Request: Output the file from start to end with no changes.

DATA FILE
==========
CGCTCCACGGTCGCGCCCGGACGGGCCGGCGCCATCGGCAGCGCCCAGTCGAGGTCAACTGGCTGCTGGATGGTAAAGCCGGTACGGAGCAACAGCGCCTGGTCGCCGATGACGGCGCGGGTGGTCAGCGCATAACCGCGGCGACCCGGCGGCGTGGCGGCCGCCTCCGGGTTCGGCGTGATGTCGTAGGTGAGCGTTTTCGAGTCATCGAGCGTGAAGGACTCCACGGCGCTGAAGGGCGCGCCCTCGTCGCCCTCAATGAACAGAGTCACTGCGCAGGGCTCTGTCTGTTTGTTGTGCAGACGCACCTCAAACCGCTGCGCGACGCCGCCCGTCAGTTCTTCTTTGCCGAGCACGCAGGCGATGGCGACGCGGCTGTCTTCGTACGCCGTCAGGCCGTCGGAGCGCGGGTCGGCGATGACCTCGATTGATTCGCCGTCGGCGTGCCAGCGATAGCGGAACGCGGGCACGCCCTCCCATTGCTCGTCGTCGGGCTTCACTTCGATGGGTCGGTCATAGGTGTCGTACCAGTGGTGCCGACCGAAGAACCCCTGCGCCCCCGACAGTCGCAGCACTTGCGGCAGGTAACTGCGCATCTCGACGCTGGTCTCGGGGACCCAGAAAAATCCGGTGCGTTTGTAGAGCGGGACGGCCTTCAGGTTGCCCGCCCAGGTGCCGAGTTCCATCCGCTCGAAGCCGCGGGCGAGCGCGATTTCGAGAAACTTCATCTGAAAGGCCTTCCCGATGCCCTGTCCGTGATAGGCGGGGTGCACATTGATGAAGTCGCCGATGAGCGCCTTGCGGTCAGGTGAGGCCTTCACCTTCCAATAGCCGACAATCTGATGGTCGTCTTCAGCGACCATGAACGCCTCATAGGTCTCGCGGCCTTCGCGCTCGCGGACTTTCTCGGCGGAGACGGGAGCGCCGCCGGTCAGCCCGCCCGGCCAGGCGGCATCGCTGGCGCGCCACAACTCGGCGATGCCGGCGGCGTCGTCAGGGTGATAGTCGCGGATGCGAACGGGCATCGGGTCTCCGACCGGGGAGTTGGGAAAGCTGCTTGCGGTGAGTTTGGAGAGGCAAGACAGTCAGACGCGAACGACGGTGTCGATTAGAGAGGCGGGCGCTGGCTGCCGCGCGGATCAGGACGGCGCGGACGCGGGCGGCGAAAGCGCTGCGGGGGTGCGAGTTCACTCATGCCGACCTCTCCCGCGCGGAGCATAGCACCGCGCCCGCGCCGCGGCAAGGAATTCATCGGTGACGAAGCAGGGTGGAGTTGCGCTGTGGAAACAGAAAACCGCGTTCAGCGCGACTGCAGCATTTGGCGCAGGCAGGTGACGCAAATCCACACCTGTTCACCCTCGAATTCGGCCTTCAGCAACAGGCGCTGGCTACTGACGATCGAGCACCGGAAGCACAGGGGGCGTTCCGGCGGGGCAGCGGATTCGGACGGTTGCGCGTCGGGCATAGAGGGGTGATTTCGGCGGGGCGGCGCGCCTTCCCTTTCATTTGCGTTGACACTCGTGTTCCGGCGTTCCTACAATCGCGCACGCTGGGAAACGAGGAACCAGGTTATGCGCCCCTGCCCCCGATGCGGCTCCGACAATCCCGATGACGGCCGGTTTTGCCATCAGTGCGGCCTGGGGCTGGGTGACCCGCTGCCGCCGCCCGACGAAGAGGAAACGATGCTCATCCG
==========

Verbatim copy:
CGCTCCACGGTCGCGCCCGGACGGGCCGGCGCCATCGGCAGCGCCCAGTCGAGGTCAACTGGCTGCTGGATGGTAAAGCCGGTACGGAGCAACAGCGCCTGGTCGCCGATGACGGCGCGGGTGGTCAGCGCATAACCGCGGCGACCCGGCGGCGTGGCGGCCGCCTCCGGGTTCGGCGTGATGTCGTAGGTGAGCGTTTTCGAGTCATCGAGCGTGAAGGACTCCACGGCGCTGAAGGGCGCGCCCTCGTCGCCCTCAATGAACAGAGTCACTGCGCAGGGCTCTGTCTGTTTGTTGTGCAGACGCACCTCAAACCGCTGCGCGACGCCGCCCGTCAGTTCTTCTTTGCCGAGCACGCAGGCGATGGCGACGCGGCTGTCTTCGTACGCCGTCAGGCCGTCGGAGCGCGGGTCGGCGATGACCTCGATTGATTCGCCGTCGGCGTGCCAGCGATAGCGGAACGCGGGCACGCCCTCCCATTGCTCGTCGTCGGGCTTCACTTCGATGGGTCGGTCATAGGTGTCGTACCAGTGGTGCCGACCGAAGAACCCCTGCGCCCCCGACAGTCGCAGCACTTGCGGCAGGTAACTGCGCATCTCGACGCTGGTCTCGGGGACCCAGAAAAATCCGGTGCGTTTGTAGAGCGGGACGGCCTTCAGGTTGCCCGCCCAGGTGCCGAGTTCCATCCGCTCGAAGCCGCGGGCGAGCGCGATTTCGAGAAACTTCATCTGAAAGGCCTTCCCGATGCCCTGTCCGTGATAGGCGGGGTGCACATTGATGAAGTCGCCGATGAGCGCCTTGCGGTCAGGTGAGGCCTTCACCTTCCAATAGCCGACAATCTGATGGTCGTCTTCAGCGACCATGAACGCCTCATAGGTCTCGCGGCCTTCGCGCTCGCGGACTTTCTCGGCGGAGACGGGAGCGCCGCCGGTCAGCCCGCCCGGCCAGGCGGCATCGCTGGCGCGCCACAACTCGGCGATGCCGGCGGCGTCGTCAGGGTGATAGTCGCGGATGCGAACGGGCATCGGGTCTCCGACCGGGGAGTTGGGAAAGCTGCTTGCGGTGAGTTTGGAGAGGCAAGACAGTCAGACGCGAACGACGGTGTCGATTAGAGAGGCGGGCGCTGGCTGCCGCGCGGATCAGGACGGCGCGGACGCGGGCGGCGAAAGCGCTGCGGGGGTGCGAGTTCACTCATGCCGACCTCTCCCGCGCGGAGCATAGCACCGCGCCCGCGCCGCGGCAAGGAATTCATCGGTGACGAAGCAGGGTGGAGTTGCGCTGTGGAAACAGAAAACCGCGTTCAGCGCGACTGCAGCATTTGGCGCAGGCAGGTGACGCAAATCCACACCTGTTCACCCTCGAATTCGGCCTTCAGCAACAGGCGCTGGCTACTGACGATCGAGCACCGGAAGCACAGGGGGCGTTCCGGCGGGGCAGCGGATTCGGACGGTTGCGCGTCGGGCATAGAGGGGTGATTTCGGCGGGGCGGCGCGCCTTCCCTTTCATTTGCGTTGACACTCGTGTTCCGGCGTTCCTACAATCGCGCACGCTGGGAAACGAGGAACCAGGTTATGCGCCCCTGCCCCCGATGCGGCTCCGACAATCCCGATGACGGCCGGTTTTGCCATCAGTGCGGCCTGGGGCTGGGTGACCCGCTGCCGCCGCCCGACGAAGAGGAAACGATGCTCATCCG